The Egyptian government awards star ratings to all hotels, with five stars being the highest rating. The star rating of a hotel or cruise ship also dictates the price range the management can charge. However, Egyptian star ratings don't quite equate to international standards. You may notice a difference in service and standards of fixtures and fitting when compared to an equivalent hotel at home.
Egypt has a huge range of choice in the five-star and one- or two-star categories, but relatively little choice in the middle range. Under three stars, properties are basic but usually clean. Most will have a small basic en-suite shower-only bathroom.
Five-star hotels have a wide range of facilities. Those in Cairo also cater to business clients, so they tend to have smaller pools and fewer or no sports facilities, whereas hotels on the Red Sea Coast and in the Sinai have large pools and more expansive leisure facilities. More expensive hotels generally have Web sites that allow you to book online, but large tour operators often book huge blocks of rooms far in advance, so don't be surprised if you don't initially find a vacancy even in the off-season. It's sometimes easier to book upscale hotels through travel agents and tour operators for this reason.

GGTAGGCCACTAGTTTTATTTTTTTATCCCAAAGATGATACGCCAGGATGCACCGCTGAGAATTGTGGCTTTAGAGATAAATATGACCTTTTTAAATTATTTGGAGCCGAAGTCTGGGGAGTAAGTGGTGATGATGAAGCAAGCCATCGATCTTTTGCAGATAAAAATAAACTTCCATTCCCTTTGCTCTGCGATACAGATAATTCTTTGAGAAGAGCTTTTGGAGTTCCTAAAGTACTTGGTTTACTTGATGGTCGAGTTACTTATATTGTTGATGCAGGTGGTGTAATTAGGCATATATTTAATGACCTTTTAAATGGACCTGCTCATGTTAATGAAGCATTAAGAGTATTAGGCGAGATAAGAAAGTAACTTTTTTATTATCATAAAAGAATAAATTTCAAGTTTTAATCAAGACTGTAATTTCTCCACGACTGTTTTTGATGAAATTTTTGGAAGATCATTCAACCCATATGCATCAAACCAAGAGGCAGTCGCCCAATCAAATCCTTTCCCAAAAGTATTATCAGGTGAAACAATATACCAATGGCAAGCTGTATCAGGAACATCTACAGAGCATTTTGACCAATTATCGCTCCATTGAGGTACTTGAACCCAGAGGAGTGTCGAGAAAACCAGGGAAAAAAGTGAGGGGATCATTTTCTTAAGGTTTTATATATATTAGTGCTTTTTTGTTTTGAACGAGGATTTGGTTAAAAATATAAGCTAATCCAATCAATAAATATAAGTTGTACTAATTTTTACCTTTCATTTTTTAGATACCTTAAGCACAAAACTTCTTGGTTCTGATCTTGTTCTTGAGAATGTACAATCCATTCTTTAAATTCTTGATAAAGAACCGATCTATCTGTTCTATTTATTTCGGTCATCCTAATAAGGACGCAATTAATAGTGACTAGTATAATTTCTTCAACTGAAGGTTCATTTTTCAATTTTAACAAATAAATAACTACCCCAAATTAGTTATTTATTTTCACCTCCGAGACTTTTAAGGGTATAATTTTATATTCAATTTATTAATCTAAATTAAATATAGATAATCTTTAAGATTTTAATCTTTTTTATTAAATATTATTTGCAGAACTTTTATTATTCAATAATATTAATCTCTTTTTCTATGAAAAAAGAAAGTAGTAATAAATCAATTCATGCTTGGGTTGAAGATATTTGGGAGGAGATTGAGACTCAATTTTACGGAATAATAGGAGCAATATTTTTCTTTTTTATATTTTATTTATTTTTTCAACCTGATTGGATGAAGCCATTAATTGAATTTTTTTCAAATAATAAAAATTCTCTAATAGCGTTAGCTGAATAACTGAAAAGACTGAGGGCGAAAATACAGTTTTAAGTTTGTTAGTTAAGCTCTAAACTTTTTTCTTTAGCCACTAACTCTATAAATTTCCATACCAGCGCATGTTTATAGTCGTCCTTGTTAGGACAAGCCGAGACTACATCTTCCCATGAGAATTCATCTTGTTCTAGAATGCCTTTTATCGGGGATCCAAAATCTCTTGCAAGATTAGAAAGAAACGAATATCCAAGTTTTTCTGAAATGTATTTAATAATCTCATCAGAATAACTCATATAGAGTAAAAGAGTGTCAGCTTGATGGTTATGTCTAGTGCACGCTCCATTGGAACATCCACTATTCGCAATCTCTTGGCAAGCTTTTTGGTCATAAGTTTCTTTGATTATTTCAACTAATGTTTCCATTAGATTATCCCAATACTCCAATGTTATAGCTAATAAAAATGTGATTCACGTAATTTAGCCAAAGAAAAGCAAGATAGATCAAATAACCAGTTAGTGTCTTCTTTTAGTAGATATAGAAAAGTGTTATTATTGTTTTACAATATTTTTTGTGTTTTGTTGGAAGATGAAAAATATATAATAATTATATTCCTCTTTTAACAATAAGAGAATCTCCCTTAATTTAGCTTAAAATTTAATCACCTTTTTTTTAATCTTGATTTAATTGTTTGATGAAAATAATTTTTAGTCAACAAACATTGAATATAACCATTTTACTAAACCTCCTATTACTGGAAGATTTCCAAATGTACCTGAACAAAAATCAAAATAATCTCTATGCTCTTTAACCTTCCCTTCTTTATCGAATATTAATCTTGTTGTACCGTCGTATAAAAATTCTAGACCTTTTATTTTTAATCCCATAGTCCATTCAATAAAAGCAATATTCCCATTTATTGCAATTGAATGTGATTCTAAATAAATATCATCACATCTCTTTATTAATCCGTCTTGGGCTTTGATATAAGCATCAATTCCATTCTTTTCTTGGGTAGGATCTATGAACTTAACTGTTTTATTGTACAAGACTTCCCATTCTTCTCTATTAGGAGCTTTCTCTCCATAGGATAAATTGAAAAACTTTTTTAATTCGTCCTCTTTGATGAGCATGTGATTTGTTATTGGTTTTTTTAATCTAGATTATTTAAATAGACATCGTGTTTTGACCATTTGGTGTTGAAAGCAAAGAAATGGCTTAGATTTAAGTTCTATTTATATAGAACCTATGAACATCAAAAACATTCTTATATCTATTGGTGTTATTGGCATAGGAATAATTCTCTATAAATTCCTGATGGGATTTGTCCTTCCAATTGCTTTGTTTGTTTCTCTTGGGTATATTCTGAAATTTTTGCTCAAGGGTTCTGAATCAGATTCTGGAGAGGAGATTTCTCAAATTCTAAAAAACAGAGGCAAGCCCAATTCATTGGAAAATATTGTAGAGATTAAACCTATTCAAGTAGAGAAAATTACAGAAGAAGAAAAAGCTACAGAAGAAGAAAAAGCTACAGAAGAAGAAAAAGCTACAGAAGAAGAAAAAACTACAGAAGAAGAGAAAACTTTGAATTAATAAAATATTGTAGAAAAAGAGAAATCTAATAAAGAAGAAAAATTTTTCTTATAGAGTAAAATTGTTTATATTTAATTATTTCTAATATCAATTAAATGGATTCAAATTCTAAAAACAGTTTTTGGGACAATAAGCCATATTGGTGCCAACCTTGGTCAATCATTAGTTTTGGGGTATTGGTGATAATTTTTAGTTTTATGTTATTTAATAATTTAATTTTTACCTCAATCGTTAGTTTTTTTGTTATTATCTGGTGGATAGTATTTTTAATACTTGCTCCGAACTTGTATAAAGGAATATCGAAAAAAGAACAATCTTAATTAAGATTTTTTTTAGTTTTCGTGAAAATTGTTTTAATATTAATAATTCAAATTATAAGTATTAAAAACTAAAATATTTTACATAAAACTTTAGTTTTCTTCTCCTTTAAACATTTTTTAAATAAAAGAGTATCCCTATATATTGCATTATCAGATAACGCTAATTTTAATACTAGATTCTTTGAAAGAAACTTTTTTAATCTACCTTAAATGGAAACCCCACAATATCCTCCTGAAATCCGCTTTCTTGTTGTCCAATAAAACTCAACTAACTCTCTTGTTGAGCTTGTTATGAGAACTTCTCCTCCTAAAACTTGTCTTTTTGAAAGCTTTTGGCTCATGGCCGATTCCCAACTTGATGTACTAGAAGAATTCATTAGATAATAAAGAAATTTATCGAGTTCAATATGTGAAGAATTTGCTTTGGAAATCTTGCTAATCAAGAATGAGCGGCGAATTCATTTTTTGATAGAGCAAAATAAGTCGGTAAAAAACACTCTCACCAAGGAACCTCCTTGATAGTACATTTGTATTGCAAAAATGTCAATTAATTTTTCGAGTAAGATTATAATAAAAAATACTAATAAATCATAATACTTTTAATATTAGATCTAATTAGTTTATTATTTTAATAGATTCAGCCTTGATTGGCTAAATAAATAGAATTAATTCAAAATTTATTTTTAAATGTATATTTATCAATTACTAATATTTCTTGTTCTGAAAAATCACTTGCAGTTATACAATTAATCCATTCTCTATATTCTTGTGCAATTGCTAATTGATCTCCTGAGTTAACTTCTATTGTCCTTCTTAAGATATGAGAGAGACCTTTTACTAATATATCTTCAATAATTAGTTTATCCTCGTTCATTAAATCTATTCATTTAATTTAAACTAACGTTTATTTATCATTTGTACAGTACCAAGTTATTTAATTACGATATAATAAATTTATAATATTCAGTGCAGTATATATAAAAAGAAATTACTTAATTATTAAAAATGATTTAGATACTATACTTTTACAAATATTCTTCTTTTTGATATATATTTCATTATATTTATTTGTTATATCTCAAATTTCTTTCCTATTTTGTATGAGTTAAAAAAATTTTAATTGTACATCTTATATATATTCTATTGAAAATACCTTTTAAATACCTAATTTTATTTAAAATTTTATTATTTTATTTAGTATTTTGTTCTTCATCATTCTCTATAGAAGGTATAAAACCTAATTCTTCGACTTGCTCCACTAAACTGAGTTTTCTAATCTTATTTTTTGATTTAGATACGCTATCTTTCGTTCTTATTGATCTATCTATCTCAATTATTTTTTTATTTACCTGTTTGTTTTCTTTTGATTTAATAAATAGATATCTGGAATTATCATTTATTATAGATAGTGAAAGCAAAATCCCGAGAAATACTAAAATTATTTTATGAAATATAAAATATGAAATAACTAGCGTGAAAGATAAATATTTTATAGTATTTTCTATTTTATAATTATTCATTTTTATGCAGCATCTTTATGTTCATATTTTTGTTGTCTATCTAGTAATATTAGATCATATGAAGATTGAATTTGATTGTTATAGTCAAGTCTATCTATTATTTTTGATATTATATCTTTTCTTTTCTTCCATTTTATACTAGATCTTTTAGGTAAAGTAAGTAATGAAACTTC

Smaller and more inexpensive hotels don't always accept credit cards. Enquire before you book. It's not uncommon for cheaper properties to require an electronic wire transfer for payment, which they will usually ask for in advance.